📉 Online prices are falling. From Bloomberg: “Prices of goods sold online fell 2.6% in June from a year earlier, according to data from Adobe Inc. released Tuesday. It was the biggest drop since May 2020, and the 10th straight month in which there’s been a year-on-year decline. More than half of the 18 main categories tracked by Adobe showed prices falling on an annual basis.”

👍 Wage growth is outpacing inflation. From Axios: “Real average hourly earnings are up 1.2% in the 12 months ended in June, the Labor Department said Wednesday following the release of the latest inflation data. It had ticked higher in May, but before that had been in negative territory for nearly two years, as workers’ raises were not enough to keep up with sky-high inflation. For production and nonsupervisory workers, that number was even stronger, with a 2.2% year-over-year gain in real average hourly earnings.”

💳 Consumers are spending. Here’s Renaissance Macro Research on BEA data: “Auto sales are likely to pick-up in July, but on top of this, weekly data on consumer spending based on payment card transactions are running strong. For the week July 4, spending ran +14.9% against the pre-pandemic baseline. The four-week moving average has been steady, ~10%.”

💼 Unemployment claims tick down. Initial claims for unemployment benefits fell to 237,000 during the week ending July 8, down from 248,000 the week prior. While this is up from the September low of 182,000, it continues to trend at levels associated with economic growth.

👍 Consumer sentiment jumps. From the University of Michigan’s July Survey of Consumers: “Consumer sentiment rose for the second straight month, soaring 13% above June and reaching its most favorable reading since September 2021. All components of the index improved considerably, led by a 19% surge in long-term business conditions and 16% increase in short-run business conditions. Overall, sentiment climbed for all demographic groups except for lower-income consumers. The sharp rise in sentiment was largely attributable to the continued slowdown in inflation along with stability in labor markets.”

👍 Small business sentiment ticks up. The NFIB’s Small Business Optimism Index (via Notes) improved in June.

A key driver of the uptick in optimism was the improved outlook toward the economy. From the NFIB: “It does look like the economy is slowing down, but ‘data’ are not recessionary – except for the leading indicators which continue to get more negative. So where is the recession hiding? Housing seems to have bottomed and is moving up modestly, consumer spending is flat but not headed for the exits, credit statistics are flashing some problems but not critical, there are some large city real estate problems, but not widespread…”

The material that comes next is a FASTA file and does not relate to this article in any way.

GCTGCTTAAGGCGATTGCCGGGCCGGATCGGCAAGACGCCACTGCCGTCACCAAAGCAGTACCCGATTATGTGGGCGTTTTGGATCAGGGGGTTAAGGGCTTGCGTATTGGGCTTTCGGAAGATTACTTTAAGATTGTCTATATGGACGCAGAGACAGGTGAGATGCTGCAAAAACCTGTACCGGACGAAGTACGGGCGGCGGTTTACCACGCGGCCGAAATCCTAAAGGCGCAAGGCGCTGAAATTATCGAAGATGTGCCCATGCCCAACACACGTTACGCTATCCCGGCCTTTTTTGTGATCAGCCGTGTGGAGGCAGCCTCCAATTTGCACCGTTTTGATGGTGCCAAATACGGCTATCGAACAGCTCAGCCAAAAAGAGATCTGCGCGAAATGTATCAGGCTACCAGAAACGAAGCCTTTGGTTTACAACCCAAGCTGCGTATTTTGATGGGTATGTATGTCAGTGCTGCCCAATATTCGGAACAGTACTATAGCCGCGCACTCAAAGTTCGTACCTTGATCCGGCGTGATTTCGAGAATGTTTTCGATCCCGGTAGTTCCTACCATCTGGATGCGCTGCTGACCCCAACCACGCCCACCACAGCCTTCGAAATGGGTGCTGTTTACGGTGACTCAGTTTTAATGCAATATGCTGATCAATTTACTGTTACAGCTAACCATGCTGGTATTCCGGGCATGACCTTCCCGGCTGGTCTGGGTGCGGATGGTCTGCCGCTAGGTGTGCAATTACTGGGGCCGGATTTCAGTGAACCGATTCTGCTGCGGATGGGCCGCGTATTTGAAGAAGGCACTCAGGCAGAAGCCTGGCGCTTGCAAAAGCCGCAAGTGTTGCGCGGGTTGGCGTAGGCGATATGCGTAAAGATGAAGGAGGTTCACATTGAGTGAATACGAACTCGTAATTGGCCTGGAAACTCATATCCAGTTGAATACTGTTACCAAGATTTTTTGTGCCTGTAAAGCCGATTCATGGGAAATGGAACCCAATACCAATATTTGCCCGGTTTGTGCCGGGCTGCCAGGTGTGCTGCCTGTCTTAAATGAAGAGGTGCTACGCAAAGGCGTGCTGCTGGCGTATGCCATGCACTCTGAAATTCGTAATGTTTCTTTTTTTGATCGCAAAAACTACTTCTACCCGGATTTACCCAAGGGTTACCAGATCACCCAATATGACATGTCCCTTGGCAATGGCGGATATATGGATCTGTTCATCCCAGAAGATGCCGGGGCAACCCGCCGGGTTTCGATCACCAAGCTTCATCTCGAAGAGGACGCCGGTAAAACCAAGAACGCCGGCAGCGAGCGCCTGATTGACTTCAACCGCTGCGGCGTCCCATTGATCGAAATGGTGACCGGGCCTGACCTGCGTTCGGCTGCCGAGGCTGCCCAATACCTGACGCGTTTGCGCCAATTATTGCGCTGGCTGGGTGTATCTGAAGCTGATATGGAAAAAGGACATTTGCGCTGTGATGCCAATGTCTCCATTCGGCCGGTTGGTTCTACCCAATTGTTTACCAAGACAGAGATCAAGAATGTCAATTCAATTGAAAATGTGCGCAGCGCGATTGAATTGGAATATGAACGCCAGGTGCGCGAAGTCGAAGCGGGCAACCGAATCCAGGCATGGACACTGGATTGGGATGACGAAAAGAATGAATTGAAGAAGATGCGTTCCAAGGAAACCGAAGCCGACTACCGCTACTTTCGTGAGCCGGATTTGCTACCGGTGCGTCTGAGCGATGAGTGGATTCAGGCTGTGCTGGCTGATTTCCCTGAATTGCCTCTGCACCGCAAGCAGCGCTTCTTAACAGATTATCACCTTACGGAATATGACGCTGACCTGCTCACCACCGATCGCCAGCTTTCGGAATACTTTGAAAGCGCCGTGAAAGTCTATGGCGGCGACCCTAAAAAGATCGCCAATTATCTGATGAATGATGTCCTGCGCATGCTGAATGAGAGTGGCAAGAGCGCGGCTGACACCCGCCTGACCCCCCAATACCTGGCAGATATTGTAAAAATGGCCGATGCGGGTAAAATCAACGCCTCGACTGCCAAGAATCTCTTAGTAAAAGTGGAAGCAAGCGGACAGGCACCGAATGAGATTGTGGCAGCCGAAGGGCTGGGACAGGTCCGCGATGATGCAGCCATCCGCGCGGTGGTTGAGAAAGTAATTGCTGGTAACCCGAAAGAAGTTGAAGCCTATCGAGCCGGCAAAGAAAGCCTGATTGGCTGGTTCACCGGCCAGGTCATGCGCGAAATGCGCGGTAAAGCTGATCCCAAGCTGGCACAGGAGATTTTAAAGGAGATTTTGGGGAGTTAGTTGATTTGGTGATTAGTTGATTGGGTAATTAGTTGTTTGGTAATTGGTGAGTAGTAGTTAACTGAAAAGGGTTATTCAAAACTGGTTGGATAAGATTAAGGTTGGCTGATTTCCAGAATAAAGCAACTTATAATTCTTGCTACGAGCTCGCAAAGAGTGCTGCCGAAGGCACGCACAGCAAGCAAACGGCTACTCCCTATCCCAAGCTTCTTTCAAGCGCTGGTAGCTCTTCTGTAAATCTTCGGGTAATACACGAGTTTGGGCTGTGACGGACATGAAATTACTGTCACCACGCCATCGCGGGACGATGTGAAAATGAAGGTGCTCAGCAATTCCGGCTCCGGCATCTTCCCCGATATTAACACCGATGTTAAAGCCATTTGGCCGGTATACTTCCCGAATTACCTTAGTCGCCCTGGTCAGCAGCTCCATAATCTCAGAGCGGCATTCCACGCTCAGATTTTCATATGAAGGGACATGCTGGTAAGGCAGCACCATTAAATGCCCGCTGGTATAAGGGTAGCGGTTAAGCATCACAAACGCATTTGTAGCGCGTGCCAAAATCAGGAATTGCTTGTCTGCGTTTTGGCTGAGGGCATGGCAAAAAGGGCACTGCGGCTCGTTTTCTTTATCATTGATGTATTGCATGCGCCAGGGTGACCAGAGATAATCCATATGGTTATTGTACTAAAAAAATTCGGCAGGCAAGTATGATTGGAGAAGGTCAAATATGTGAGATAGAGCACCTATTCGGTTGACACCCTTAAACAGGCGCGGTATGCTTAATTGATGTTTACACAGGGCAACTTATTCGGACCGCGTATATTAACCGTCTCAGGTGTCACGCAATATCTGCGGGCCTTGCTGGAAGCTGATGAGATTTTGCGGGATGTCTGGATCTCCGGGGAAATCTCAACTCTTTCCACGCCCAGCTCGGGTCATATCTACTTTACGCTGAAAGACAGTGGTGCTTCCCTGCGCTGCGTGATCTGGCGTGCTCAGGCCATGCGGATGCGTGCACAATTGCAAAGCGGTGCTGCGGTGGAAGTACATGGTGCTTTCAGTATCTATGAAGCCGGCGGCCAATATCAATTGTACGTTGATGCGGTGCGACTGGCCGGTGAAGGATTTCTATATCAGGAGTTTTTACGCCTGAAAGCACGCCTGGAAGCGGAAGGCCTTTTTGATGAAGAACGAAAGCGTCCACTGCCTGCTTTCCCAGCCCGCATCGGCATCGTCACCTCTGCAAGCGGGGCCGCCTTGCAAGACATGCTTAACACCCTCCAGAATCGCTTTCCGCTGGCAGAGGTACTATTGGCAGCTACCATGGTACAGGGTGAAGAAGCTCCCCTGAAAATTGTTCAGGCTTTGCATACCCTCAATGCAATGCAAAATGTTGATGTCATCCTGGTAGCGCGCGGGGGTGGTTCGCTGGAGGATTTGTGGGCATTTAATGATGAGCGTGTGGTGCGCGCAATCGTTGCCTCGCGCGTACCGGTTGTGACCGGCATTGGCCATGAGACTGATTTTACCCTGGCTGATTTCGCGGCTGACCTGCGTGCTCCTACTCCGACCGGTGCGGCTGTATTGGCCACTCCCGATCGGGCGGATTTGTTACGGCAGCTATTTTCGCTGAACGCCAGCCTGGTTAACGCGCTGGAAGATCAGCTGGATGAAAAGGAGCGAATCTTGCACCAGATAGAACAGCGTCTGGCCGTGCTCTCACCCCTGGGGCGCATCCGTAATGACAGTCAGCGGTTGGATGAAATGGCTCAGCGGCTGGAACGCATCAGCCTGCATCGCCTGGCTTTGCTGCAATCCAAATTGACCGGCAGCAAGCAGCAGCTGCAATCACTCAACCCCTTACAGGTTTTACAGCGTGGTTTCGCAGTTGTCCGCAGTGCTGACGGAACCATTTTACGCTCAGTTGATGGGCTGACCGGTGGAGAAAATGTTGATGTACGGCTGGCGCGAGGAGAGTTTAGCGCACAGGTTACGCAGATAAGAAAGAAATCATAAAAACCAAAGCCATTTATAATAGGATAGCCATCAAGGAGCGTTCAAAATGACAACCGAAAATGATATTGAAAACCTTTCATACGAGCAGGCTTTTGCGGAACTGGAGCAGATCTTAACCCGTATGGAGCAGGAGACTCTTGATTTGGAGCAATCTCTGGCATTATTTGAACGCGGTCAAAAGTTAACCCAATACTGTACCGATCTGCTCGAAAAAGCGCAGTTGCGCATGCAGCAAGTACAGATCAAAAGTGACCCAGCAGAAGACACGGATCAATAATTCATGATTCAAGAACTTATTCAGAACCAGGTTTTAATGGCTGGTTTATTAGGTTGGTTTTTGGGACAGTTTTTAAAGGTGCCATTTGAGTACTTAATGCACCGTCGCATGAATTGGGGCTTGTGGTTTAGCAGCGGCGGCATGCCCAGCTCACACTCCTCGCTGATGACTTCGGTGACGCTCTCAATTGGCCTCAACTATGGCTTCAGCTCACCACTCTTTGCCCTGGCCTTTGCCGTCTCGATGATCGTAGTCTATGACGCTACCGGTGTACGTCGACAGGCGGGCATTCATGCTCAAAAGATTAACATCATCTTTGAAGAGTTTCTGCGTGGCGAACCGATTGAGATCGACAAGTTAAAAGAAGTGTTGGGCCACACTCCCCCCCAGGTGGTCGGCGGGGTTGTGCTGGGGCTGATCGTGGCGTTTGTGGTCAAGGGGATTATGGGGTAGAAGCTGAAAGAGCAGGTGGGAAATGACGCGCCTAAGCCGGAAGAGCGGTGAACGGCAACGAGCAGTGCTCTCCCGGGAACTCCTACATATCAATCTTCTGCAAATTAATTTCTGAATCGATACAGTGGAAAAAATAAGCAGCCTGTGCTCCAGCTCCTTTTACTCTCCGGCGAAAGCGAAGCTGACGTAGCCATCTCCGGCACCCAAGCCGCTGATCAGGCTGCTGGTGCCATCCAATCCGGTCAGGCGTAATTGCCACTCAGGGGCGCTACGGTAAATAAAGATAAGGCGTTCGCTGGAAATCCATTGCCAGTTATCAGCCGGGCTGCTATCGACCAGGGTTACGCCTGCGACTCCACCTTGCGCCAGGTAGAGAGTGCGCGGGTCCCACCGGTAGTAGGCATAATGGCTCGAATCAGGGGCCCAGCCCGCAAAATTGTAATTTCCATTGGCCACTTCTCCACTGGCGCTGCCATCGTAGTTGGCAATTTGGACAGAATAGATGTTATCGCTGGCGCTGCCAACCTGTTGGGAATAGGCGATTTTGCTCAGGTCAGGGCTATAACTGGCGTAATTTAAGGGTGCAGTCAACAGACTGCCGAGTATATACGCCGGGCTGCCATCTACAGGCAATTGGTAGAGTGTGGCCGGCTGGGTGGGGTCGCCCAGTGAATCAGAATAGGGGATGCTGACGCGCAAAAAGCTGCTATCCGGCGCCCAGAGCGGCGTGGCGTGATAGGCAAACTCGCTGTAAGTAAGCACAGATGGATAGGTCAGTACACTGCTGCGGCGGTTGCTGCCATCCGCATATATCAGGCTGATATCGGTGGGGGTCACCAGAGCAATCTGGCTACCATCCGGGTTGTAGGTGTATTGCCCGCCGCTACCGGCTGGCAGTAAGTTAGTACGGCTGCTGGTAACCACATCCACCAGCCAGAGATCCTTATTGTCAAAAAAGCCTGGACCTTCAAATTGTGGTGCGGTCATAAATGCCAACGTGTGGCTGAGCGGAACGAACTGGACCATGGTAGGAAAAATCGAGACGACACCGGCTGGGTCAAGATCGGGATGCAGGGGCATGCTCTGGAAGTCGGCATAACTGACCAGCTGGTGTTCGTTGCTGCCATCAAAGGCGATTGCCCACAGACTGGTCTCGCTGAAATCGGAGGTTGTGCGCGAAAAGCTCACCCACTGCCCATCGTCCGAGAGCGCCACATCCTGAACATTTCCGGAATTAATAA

As the NFIB shows, the more tangible “hard” components of the index have held up much better than the more sentiment-oriented “soft” components.

Keep in mind that during times of stress, soft data tends to be more exaggerated than actual hard data.

📈 Inventory levels are up. According to Census Bureau data released Tuesday, wholesale inventories stood at $913.7 billion in May. The inventories/sales ratio was 1.41, up significantly from 1.30 the previous year.

📈 Near-term GDP growth estimates remain positive. The Atlanta Fed’s GDPNow model sees real GDP growth climbing at a 2.3% rate in Q2. While the model’s estimate is off its high, it’s nevertheless very positive and up from its initial estimate of 1.7% growth as of April 28.

Putting it all together 🤔

We continue to get evidence that we could see a bullish “Goldilocks” soft landing scenario where inflation cools to manageable levels without the economy having to sink into recession.

The Federal Reserve recently adopted a less hawkish tone, acknowledging on February 1 that “for the first time that the disinflationary process has started.“ On May 3, the Fed signaled that the end of interest rate hikes may be here. And at its June 14 policy meeting, it kept rates unchanged, ending a streak of 10 consecutive rate hikes.

In any case, inflation still has to come down more before the Fed is comfortable with price levels. So we should expect the central bank to keep monetary policy tight, which means we should be prepared for tight financial conditions (e.g. higher interest rates, tighter lending standards, and lower stock valuations) to linger.

All of this means monetary policy will be unfriendly to markets for the time being, and the risk the economy sinks into a recession will be relatively elevated.

At the same time, we also know that stocks are discounting mechanisms, meaning that prices will have bottomed before the Fed signals a major dovish turn in monetary policy.

Also, it’s important to remember that while recession risks may be elevated, consumers are coming from a very strong financial position. Unemployed people are getting jobs. Those with jobs are getting raises. And many still have excess savings to tap into. Indeed, strong spending data confirms this financial resilience. So it’s too early to sound the alarm from a consumption perspective.

At this point, any downturn is unlikely to turn into economic calamity given that the financial health of consumers and businesses remains very strong.

And as always, long-term investors should remember that recessions and bear markets are just part of the deal when you enter the stock market with the aim of generating long-term returns. While markets have had a pretty rough couple of years, the long-run outlook for stocks remains positive.

A version of this post first appeared on TKer.co